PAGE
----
One afternoon during practice I was watching the linemen pound away at each other—wump, clack. Guard Bruce Van Dyke paused to say, "What are you doing?"
"Trying to get a feel for this," I said.
"If you really want to get a feel for it you should put on some pads and get out here and get blocked," he said.
"Well," I said, "I thought I would get a feel for it by asking you how it feels."
"I try not to notice how it feels," he said. "If you felt it, you wouldn't do it."
I admired Head Coach Chuck Noll's response when a reporter came up to him after the Steelers' loss to Cincinnati and asked, "How do you feel?"
"It hasn't changed," said Noll. "I still feel with my hands." Often, you had to hand it to Noll.
So I thought I might try treating the question of how pro football feels by asking players about their hands. One conclusion I was led to from that line of questioning was that pro football feels terrible.
On the backs of their hands and on their knuckles many of the players had wounds of a kind I have never seen on anyone else: fairly deep digs and gouges that were not scabbed over so much as dried. They looked a little like old sores on horses. The body must have given up trying to refill those gouges and just rinded them over and accepted them. During the year, at Noll's suggestion, the offensive line did the backs of their hands a favor by adopting the thick black leather gloves that fighters use for punching a heavy bag. Before he started wearing these gloves, Van Dyke said, the backs of his hands were so sore all season from banging into defensive linemen's ribs that he hated to shake hands.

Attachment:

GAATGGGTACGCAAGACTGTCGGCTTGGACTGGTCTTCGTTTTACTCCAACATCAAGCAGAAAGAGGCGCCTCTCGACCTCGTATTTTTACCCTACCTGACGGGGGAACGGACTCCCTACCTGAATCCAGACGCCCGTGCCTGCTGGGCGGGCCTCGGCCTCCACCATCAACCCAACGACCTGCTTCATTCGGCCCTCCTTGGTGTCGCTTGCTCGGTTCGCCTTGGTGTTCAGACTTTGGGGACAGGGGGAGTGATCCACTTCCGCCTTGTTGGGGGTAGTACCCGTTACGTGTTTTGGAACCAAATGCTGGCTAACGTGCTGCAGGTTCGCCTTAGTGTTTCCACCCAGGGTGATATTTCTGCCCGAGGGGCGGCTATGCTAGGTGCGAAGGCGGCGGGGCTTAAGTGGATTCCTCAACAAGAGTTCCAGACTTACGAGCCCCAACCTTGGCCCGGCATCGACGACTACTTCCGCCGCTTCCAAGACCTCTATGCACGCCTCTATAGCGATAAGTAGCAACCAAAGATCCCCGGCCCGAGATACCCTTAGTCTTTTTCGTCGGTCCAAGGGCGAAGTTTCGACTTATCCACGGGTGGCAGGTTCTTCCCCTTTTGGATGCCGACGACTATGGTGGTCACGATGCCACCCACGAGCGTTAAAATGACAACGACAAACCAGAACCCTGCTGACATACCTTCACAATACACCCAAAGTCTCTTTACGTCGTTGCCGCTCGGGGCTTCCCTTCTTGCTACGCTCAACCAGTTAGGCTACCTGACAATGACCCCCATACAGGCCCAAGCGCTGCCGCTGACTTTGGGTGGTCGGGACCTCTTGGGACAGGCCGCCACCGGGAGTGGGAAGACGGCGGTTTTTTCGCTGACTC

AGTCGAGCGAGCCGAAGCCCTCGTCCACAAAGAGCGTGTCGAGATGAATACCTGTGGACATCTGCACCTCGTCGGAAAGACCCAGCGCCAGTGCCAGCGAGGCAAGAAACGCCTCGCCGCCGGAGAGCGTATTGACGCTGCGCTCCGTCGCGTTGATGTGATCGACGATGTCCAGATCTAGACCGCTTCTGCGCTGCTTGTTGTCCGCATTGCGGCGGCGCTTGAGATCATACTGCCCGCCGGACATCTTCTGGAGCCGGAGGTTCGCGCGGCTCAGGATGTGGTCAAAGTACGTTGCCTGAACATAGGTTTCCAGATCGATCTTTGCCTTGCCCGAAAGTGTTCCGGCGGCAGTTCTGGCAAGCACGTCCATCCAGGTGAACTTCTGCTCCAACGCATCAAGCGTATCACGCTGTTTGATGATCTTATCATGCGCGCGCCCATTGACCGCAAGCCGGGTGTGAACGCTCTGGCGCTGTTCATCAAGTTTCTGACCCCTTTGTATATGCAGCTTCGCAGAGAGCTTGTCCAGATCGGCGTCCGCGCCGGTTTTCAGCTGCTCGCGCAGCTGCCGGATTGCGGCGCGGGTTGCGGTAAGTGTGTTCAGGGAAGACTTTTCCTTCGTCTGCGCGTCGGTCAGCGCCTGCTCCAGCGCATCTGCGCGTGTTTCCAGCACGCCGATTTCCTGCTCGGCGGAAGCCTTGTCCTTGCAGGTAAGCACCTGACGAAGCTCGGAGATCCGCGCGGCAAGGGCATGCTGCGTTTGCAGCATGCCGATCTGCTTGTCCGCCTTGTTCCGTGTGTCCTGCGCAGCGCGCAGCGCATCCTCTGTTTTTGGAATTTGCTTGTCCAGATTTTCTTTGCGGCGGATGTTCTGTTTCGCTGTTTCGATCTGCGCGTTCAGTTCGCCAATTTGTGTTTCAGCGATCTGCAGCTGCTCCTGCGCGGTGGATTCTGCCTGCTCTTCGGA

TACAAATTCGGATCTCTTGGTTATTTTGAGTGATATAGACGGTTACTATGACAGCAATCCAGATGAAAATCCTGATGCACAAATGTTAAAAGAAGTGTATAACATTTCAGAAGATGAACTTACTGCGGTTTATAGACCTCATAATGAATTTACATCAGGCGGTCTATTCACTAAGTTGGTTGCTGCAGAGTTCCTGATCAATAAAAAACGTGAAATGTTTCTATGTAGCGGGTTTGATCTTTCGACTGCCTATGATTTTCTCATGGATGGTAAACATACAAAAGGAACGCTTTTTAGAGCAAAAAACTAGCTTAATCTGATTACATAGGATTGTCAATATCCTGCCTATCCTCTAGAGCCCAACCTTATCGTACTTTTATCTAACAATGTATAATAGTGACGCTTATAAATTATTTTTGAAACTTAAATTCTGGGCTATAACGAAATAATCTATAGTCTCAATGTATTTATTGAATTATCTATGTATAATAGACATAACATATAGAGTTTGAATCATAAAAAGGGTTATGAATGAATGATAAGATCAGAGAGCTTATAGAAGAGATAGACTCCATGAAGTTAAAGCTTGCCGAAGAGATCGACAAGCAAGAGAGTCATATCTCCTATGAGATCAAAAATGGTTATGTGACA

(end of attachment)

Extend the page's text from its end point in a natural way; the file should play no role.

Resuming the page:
Different Steelers taped their hands all different ways: the middle two fingers together; the last two together; or just one or more jammed fingers taped singly for support. A jammed finger hurts less after it is taped. Craig Hanneman boasted that he and Mean Joe Greene were the only two defensive linemen on the Steelers who didn't tape and pad their hands and forearms heavily. I asked him why he didn't. "Just to be tough," he said in a self-deprecating way. But he did tape each of his fingers, because they were always jammed or broken from catching on opponents' helmets. Lloyd Voss, a Steeler defensive tackle who retired after the '72 season and is now with the New York Stars, used to tape all his fingertips, because otherwise he often would have his nails jerked out. (He also used to bring his small daughter into the dressing room, causing some consternation.)